The main difference between centralized and localized policies is the area of effect. A centralized policy is applied on vSmart and has a network-wide impact (hence centralized). In contrast, a localized policy is configured directly on a vEdge router via CLI or through a vManage device template and has a single-device scope (hence localized). As the control and data plane of the SD-WAN solution is separated, localized policies are also divided into control and data ones, as illustrated in the diagram below.
Localized Control Policies
A WAN edge router participates in the SD-WAN overlay fabric on the transport side and exchanges routing information with the vSmart controllers via OMP. On the service side, the vEdge router engages in the site-local routing domain. It appears to other network nodes in the site-local network as a regular Cisco router capable of running traditional routing protocols such as BGP or OSPF and exchanging routing information with the site-local routers.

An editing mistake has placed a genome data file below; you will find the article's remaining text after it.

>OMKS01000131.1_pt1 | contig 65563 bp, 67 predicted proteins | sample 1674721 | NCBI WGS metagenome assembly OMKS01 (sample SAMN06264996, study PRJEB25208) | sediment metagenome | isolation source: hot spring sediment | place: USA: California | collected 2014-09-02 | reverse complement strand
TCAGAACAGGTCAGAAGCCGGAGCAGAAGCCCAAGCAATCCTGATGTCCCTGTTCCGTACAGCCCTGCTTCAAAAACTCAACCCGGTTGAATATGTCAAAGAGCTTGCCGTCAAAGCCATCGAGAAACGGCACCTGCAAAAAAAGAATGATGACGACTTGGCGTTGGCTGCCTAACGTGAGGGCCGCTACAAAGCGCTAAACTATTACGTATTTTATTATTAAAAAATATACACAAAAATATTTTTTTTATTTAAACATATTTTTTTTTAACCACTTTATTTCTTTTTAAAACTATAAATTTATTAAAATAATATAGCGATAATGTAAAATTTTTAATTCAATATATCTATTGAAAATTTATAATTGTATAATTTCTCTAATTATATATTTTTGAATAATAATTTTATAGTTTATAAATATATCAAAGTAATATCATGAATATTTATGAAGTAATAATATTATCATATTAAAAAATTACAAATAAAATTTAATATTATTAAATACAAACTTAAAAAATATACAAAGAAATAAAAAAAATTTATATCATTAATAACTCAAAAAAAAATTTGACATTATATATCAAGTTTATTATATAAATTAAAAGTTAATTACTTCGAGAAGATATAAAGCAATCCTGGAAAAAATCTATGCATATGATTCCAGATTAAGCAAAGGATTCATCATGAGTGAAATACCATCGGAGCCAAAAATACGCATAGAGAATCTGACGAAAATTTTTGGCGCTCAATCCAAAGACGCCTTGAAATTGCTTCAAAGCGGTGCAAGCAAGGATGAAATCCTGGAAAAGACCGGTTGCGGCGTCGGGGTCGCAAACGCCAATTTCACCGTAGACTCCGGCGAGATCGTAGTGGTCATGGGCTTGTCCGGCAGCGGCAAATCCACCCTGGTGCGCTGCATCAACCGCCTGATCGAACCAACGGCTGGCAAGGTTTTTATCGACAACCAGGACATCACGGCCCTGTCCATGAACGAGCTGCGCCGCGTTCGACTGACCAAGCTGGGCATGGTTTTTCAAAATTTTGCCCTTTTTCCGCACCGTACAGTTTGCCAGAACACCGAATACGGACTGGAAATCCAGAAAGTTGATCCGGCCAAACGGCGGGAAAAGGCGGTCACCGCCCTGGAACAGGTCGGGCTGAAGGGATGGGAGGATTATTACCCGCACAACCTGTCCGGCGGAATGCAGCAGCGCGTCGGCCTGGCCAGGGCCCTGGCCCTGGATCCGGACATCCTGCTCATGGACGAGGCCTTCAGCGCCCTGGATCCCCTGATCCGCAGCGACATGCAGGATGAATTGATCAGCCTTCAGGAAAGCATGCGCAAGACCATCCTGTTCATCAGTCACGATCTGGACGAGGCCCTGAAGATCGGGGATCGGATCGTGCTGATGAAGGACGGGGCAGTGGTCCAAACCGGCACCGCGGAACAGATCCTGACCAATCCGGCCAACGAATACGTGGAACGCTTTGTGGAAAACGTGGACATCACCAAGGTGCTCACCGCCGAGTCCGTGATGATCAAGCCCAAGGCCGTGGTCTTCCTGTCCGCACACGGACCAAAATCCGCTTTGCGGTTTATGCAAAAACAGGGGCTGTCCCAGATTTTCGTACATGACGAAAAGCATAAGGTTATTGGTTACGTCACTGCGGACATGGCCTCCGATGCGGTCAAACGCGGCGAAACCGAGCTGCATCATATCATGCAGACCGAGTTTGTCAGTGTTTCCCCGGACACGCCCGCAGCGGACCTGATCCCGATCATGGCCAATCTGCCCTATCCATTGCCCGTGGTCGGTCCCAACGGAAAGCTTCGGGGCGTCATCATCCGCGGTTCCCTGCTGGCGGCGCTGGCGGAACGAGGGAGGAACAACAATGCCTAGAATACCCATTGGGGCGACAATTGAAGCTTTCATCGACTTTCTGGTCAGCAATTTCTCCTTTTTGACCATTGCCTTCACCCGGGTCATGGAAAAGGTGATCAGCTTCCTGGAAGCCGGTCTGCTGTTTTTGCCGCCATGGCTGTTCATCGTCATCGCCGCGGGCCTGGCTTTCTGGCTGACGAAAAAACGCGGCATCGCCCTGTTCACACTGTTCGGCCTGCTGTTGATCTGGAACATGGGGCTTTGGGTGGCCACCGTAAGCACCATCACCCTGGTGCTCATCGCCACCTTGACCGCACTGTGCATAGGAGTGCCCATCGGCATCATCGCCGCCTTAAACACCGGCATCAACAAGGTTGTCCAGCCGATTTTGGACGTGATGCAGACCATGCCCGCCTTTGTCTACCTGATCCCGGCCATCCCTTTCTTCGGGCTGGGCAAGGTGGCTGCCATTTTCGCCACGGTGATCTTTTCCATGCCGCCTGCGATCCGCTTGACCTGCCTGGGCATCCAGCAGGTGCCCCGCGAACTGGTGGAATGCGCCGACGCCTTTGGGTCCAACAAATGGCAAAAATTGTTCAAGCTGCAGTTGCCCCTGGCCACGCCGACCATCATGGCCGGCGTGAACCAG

A localized control policy is a mechanism to control the vEdge’s routing behavior on the site-local network that the device is part of. Unlike a centralized control policy that affects the routing behavior across the entire SD-WAN overlay fabric, a localized control policy applies only to a traditional routing protocol at a local branch. This type of policy is called a route policy and is configured, as shown in the diagram below.
An SD-WAN route policy is similar in structure and usage to a route-map on a regular Cisco router. It allows us to modify the local routing behavior on the site-local network.
Localized Data Policies
A localized data policy is applied on a specific vEdge interface and affects how the router handles data traffic received or transmitted through that particular interface. This policy type is also referred to as access-list (ACL). The following diagram illustrates an example of an access list attached to ge0/2 of a vEdge router.
The ACL denies any TELNET traffic that comes on ge0/2. However, it does not affect the data traffic that comes to interfaces ge0/1 and ge0/3. We can also deny TELNET traffic with a centralized data policy, but it has a VPN-wide effect. In this example, applying a centralized data policy to VPN 5 will deny TELNET traffic on all three interfaces (ge0/1, ge0/2, ge0/3), while the localized data policy denies the telnet traffic only on ge0/2. As you can see, localized data policies have a single interface scope.
With an access list, we can also filter, rewrite, or apply a class of service (CoS) to data packets as they traverse a specific interface.